Rockhounding is the activity of hunting for minerals, rocks, crystals and gemstones. Along Oregon’s Tillamook Coast, you can find rocks ranging from agates and jasper to fossils. The rockhounding pastime is a fantastic hobby for kids and adults alike.
You’ll want to do your research to get started.
- What are the best rockhounding areas in your region?
- What rocks are available in the area?
- How do you get there?
Along the Tillamook Coast, people are generally looking for rocks they can polish in a rock tumbler, such as agates and jasper. Others look for igneous (volcanic rock) with gas bubbles in it where minerals have crept in there and crystallized. Still others are in search of fossils. I love to tumble my rocks to a sparkling finish, so I primarily look for agates and jasper.
How to spot rocks
In our family, everyone hunts for rocks using a different method. I liken it to coloring in a coloring book: Some of us outline first, then color in; others color every which way or “scribble;” still others fill in color with deliberate, straight, parallel lines so as not to miss anything.
My husband likes the scribble method. He says the lines are just there as a “suggestion.” I like to both color and look for rocks in straight, parallel lines, walking from the uppermost line of the rock bed to the low tide line, then back.
How about a sectional approach? Imagine the rockbed as a grid. Maybe there are six sections and you go over each section thoroughly.
Some concentrate their search at the surf line, where it is wet and the rocks glisten with water droplets, making them easier to spot.
Take the time to be inquisitive. Think of what might be hidden or what’s just below the surface. You just might dig up a treasure!
When to spot rocks
Primary agate hunting season in Oregon is generally between October and April, when big storms erode embankments and scour away sand, uncovering rocks.
You’ll want to plan to visit the beach on an outgoing tide. As M.J. Grover notes in his book Agate Hunting on the Oregon Coast, “Outgoing tides agitate the rock beds, pulling sand out to sea and exposing the rock beds underneath.”
How to recognize rocks
There are a variety of agates on the Oregon Coast, including carnelian agates, milk agates (a.k.a. white or moonstone agates), banded agates, fortification agates, cloud agates and moss agates.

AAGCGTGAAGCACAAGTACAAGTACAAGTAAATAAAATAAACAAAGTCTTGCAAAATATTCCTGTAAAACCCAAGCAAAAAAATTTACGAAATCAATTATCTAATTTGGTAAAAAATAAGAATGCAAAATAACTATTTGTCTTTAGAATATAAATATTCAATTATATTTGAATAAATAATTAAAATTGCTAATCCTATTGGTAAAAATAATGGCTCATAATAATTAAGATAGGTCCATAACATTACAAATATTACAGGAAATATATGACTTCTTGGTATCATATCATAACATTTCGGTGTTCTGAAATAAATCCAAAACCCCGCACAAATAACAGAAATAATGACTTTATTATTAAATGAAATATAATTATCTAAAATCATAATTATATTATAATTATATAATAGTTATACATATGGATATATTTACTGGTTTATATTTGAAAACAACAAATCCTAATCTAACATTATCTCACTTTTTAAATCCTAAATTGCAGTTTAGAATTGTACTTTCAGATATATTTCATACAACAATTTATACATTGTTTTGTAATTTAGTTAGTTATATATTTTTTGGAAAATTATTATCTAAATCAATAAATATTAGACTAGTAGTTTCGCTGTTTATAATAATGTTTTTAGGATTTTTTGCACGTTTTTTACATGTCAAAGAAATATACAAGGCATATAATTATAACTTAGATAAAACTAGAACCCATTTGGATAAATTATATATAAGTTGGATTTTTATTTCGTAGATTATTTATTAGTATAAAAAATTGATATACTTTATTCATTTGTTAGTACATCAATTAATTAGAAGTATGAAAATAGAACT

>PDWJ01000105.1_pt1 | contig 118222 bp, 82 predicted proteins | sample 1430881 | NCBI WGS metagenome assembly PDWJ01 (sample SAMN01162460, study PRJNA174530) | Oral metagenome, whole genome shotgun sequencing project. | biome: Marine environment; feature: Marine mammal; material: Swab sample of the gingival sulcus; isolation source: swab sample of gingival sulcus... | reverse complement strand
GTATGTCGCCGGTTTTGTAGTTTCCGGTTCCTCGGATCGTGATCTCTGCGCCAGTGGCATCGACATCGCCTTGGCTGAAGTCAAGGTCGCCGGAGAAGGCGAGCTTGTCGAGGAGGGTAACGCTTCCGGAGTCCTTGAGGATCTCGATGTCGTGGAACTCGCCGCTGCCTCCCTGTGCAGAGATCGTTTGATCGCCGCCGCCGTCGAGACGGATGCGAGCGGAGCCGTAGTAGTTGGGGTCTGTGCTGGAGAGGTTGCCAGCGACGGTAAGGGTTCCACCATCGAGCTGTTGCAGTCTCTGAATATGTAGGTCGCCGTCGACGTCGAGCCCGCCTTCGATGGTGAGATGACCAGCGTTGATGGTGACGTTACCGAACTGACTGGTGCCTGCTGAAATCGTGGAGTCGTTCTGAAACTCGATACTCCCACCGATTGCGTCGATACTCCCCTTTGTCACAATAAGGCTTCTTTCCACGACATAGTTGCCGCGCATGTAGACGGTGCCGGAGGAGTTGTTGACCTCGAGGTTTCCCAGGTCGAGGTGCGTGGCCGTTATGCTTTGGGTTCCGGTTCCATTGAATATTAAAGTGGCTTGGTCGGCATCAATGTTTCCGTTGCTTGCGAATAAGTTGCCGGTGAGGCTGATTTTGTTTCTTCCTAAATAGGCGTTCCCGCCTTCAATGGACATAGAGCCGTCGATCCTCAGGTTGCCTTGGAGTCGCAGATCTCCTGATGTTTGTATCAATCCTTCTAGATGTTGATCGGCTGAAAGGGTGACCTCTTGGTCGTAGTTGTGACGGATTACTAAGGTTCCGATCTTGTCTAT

What they all have in common is that agates are translucent; that means, you can see light pass through them when you hold them up.
To me, a beautiful jasper is as big a treasure as an agate! Jasper is an opaque stone with bold coloration and impurities that give the stones brilliant shades of red, green, yellow and brown. You can recognize jasper by its smooth texture and bright colors.
Which beaches on the Tillamook Coast have the best rock beds
Rockhounding author Grover notes, “Productive beaches will have exposed gravel beds, or at least a nice assortment of rocks scattered about. This is where you will find agates and jasper. If the beach you are visiting is solid sand and completely devoid of gravel, your odds of success will be low.”
Several beaches along the Tillamook Coast are known for their rock beds, particularly in the winter months. Short Sand Beach (Oswald West), Rockaway Beach, Oceanside, Tierra Del Mar, Pacific City, Cape Meares, and Netarts Spit are good bets.
One notable agate-hunting beach is Short Beach, north of Oceanside and sometimes difficult to access if nearby roads are closed. There is a difficult, rapid creek to pass to get to a good portion of the beach, so make sure to survey for safety first, and bring a pair of rubber boots should you deem it safe to cross. Rewarding rock beds are on both sides of the creek.
Rockhounding is a treasure hunt. To learn more, read our post on 5 Tips for Rockhounding the Tillamook Coast. Then, choose a beach and head out, on your own or with a friend or family member. It’s good exercise and great fun. Just another way to enjoy Oregon’s beautiful Tillamook Coast!